Smile Politely

An earth-shaking debut from Earthholder

Champaign-Urbana is no stranger to interesting, diverse, and inspired works of musical talent. In an area so entrenched in musical energy and inspiration it can be difficult to really point to a specific artist, band, or act who really grabs your attention, tell other people, “This shit right here man! This is some good stuff!” and get people to listen. Fortunately for local instrumental post-rockers Earthholder it becomes a little easier, because god dammit are they loud in the best way.

While Earthholder are still making a name for themselves as a new band around C-U, they’ve managed to put together an enthralling cluster of songs on their new EP don’t worry, we feel it too and they’re a great representation of their style. Though made up of only three members, Earthholder manage to bring a tidal wall of force to their style of music. An instrumental mix of guitar, bass, and drums, they strike a balance between ringing your ears like the neck of an enemy and embarking on a journey into a twilit meadow. It’s a fusion that focuses primarily on the ebb and flow of not only volume but the emotion behind their music, creating straining tension and then releasing it in a colossal wave of sound.

The overwhelming nature of the band is strikingly clear on we feel it too from the onset. The EP’s opening track, “Welcome Friends”, begins with hauntingly ethereal guitar tones and quickly adds a grinding bass track, ultimately culminating in one of the grooviest and most engaging riffs on the album. Further along, their fourth track, “All We Do is Win”, is a thunderous launch of steady, open chords and the expansive tone that characterizes the album. Yet that heavy nature is never truly absent from the record, and as it plays through the bands exploration of that space is particularly alluring. The final track, “Jazz”, leads with spacious and drawn out chords that echo like a distantly passing train. As the track continues to evolve, this exposed sense of wonder becomes a tension that suddenly breaks into a headlong gallop. Yet even that grappling assault wanes towards the sense of enriched and open tones at the song’s beginning only to break free again. This sense of swell and decline is a continuous and defining feature of the EP.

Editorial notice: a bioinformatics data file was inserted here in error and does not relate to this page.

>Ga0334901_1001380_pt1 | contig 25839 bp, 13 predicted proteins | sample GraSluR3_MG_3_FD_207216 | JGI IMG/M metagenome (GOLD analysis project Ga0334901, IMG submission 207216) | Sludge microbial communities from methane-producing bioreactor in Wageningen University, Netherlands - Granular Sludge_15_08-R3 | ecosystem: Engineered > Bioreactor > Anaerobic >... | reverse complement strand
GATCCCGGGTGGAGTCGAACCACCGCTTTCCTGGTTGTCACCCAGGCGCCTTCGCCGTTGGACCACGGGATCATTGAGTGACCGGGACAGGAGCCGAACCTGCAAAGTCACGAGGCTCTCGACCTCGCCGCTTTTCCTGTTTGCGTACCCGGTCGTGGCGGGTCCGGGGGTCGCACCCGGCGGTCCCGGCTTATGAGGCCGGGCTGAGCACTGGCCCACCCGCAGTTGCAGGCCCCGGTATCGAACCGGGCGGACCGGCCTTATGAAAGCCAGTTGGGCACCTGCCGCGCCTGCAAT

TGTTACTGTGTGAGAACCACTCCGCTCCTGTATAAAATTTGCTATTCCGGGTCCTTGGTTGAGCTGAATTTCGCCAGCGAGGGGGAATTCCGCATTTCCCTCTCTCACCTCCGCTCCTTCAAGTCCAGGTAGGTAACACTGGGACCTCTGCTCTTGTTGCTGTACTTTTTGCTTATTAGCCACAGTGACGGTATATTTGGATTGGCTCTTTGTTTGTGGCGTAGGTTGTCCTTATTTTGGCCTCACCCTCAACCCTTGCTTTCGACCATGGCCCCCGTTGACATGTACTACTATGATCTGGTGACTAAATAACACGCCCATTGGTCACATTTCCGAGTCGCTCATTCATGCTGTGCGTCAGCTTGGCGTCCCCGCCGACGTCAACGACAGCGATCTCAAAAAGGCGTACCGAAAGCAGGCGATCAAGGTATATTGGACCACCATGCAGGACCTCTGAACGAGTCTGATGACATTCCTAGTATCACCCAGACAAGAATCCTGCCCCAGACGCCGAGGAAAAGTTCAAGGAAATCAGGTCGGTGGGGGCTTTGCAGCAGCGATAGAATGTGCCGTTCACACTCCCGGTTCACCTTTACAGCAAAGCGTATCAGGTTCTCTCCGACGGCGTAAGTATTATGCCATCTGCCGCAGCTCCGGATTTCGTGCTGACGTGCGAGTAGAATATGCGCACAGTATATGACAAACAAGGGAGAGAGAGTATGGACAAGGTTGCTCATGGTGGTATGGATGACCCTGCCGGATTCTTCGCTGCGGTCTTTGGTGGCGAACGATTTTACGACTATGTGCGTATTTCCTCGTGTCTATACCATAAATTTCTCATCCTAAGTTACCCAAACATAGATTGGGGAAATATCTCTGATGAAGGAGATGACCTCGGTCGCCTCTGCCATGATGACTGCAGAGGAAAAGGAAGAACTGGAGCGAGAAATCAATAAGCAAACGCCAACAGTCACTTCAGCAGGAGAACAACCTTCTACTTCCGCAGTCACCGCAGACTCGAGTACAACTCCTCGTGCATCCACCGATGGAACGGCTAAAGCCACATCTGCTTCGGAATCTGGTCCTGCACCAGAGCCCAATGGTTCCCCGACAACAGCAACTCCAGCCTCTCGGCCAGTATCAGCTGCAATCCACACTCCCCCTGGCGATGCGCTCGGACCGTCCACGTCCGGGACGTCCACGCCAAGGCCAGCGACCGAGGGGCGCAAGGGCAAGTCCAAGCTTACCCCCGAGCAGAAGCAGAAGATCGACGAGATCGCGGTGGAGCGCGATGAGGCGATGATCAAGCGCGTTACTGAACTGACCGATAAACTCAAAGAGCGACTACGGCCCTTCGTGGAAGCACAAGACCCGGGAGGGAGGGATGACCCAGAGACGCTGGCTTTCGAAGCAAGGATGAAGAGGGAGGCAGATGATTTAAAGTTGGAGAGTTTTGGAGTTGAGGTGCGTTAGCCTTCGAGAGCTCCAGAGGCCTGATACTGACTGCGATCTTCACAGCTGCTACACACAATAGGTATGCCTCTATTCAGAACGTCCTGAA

That ebb and flow is one of my favorite characteristics of the post rock/post metal genre that Earthholder explore in we feel it too. They focus primariy on songwriting which can be incredibly difficul when conveying an emotion or concept entirely through an instrument. 

While speaking with bassist Orie Turnbull about the album it became clear that they take quite a bit of care with the music they’re creating. “We knew we wanting to take a DIY approach at recording, not only for financial reasons, but for the ability to really be a part of each song’s history from being just a rough idea to the final product that gets released.  There’s a lot of personal satisfaction to me that comes from knowing that we recorded this EP mostly within our own means.” Say what you will about recording in garages and basements but the production of the music on this EP is well crafted considering the bass and drums were tracked in a living room and the guitars were recorded in a bedroom.

Earthholder will be playing a CD/EP release show for don’t worry, we feel it too Friday night (May 6th) at Mike N Molly’s with locals Take Care, Rings from Peoria, and The Saturday Giant out of Columbus, OH. This will be the penultimate Mike and Molly’s show and is sure to be one you don’t want to miss. 

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